|From||27 June 2015|
|To||19 July 2015|
|Private view||26 June 2015 5 to 8pm|
“There is nothing else I know that gives me the fierce joy I feel in creating a print and then the heady delight of selling it”
This exhibition of work by printmaker Laura Boswell demonstrates her fascination in the pattern, light, weather and seasonality of the rural landscape which acts as a perfect raw material for her as it is local, familiar and in a constant state of change.
Working from a brief, which she sets for herself or receives from a client, Laura Boswell sets out drawing and photographing before returing to the studio to stitch her sketches into the landscape for the prints. Using photographs to act as an aide memoire for shapes and relationships, Laura works using her sketches to pare back her designs so that they are as simple as possible, but still recognisable. Whilst she works with landscape, her real interest is in shape and colour – reality will always come second to a strong composition. Her colour palette for the prints has been developed through experience and reasearch and the freshness of the prints develops as one colour bounces off the next in as many layers as she feels are needed. She has a constant need to learn, adapt, progress, deliver and sell the work that she creates.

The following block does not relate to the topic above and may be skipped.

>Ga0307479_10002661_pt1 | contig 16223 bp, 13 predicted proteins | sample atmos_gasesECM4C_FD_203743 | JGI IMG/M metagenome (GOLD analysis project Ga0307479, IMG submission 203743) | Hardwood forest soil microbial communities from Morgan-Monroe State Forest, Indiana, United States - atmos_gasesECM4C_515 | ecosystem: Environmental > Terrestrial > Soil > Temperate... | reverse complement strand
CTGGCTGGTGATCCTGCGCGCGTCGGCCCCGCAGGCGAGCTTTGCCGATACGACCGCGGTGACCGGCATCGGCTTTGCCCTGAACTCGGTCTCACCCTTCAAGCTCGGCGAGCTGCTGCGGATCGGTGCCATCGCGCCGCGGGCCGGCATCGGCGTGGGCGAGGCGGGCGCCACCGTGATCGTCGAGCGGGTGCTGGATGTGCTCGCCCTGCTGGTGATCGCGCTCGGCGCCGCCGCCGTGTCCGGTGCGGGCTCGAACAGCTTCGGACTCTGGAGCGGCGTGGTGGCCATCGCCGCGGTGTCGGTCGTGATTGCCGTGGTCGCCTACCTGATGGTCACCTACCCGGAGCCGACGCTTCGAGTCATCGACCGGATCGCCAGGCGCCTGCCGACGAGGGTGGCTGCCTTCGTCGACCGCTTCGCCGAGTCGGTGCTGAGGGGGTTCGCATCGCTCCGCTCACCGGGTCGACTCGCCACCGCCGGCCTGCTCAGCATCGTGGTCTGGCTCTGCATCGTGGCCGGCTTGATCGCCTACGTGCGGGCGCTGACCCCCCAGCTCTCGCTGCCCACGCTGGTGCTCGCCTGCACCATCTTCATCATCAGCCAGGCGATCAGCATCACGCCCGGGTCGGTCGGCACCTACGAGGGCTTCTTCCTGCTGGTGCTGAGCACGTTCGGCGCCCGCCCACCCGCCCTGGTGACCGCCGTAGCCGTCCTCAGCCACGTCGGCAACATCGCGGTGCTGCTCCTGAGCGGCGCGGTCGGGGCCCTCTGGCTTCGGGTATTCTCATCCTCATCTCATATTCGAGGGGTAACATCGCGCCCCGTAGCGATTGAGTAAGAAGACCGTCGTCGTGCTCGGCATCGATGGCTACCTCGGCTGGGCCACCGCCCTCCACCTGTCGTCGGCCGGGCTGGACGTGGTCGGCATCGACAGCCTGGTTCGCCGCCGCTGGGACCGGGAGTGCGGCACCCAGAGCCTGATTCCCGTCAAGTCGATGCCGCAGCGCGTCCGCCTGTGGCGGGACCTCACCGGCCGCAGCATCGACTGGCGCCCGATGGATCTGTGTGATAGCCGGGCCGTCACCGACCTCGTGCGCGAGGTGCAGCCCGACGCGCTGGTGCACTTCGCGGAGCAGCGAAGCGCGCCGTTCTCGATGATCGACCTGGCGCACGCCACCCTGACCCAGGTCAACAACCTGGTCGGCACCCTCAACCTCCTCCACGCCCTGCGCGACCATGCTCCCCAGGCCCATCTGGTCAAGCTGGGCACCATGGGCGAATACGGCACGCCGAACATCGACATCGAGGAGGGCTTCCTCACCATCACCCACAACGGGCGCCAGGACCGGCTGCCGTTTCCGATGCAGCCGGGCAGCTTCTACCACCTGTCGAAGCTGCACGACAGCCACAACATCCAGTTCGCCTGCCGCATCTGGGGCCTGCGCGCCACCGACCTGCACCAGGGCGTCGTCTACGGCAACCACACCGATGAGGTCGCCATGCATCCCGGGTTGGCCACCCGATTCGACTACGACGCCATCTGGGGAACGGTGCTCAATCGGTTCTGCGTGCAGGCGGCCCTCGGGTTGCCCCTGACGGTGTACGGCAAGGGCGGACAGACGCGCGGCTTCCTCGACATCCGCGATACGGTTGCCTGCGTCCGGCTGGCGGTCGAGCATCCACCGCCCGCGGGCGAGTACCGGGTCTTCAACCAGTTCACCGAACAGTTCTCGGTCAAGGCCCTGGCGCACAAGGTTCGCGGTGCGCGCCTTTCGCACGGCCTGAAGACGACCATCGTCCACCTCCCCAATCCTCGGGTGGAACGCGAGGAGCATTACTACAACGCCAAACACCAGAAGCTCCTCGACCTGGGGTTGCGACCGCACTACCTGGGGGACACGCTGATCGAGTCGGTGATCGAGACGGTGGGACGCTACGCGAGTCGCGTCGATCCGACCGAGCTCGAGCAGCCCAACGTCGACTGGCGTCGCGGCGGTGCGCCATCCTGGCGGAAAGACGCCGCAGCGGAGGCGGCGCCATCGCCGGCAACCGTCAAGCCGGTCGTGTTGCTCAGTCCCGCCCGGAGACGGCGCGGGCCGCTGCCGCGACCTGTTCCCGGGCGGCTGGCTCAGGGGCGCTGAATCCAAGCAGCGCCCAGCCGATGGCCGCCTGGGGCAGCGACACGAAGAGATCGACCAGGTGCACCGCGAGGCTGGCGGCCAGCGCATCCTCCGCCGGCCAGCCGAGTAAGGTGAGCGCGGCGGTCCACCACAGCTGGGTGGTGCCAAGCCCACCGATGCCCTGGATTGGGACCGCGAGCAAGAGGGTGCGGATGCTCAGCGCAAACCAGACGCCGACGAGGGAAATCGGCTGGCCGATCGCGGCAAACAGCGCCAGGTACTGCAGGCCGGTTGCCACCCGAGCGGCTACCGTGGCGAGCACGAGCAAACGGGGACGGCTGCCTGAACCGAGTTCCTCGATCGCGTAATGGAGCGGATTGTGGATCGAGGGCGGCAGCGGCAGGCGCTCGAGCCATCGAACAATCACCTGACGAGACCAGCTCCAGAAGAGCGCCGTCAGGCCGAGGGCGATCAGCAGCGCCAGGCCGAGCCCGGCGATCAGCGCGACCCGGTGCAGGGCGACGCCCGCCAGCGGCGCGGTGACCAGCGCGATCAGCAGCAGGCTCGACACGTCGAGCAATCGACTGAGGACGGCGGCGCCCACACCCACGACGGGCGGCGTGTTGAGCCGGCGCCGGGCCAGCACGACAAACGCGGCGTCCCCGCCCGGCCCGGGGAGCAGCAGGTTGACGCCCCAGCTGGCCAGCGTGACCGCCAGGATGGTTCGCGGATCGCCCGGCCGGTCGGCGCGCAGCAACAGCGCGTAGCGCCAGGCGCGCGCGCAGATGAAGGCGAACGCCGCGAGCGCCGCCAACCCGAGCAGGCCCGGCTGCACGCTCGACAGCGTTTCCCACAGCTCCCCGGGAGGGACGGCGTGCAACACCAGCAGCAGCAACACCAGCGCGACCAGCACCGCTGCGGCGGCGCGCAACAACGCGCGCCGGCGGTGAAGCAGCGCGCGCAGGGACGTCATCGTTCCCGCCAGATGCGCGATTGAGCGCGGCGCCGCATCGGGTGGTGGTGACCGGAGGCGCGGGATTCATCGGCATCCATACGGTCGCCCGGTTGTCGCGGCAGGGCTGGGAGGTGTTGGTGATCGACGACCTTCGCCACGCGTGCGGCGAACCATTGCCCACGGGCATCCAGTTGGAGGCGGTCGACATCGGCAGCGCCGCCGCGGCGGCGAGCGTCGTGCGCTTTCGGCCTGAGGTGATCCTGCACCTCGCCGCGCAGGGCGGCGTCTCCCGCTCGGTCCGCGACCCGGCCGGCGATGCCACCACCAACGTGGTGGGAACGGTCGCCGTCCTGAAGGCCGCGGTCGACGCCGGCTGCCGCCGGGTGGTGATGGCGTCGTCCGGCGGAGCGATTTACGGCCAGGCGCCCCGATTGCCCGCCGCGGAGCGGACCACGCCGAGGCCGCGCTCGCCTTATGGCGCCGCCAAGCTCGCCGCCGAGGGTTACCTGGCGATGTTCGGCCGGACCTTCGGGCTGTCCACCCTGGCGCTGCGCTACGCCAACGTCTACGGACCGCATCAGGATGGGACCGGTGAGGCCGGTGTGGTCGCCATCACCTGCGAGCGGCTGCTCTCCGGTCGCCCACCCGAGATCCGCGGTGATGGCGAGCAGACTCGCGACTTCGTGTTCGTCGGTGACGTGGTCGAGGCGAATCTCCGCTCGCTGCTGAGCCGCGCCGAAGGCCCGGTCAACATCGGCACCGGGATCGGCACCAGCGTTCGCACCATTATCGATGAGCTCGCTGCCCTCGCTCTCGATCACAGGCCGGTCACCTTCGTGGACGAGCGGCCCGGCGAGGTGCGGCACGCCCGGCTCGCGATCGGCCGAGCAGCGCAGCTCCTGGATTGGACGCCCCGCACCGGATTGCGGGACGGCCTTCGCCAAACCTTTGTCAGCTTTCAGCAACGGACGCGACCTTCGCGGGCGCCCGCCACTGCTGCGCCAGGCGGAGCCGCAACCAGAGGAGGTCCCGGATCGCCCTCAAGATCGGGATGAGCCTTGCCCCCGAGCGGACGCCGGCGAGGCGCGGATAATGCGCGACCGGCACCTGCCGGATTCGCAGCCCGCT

Laura Boswell’s work uses two distinct techniques, which are Japanese Wood Block and Reduction Linocut.
In the reduction linocut process there is a build up of layers and colours in the print using one piece of lino, so the edition is printed gradually and the picture builds up as the lino is cut away to create more layers of colour. Laura adds to this process by ‘free painting’ with small rollers and a mix of colours, this leads to an edition of prints all created from the same lino block, but varying in colours, so in reality each is a unique artwork in itself.
Japanese wood block is a technique rarely used in the UK, which Laura trained with master craftsmen (as opposed to artists) to learn in Japan. The master craftsmen have many decades of experience in one aspect of woodblock and Laura has used the knowledge she gained from them to create English landscapes with the sensibility of Japanese prints.
Laura Boswell has work in collections around the world, including the House of Lords and Nagasawa Art Park Collection Japan, and writes a regular column for Artist and Illustrators Magazine.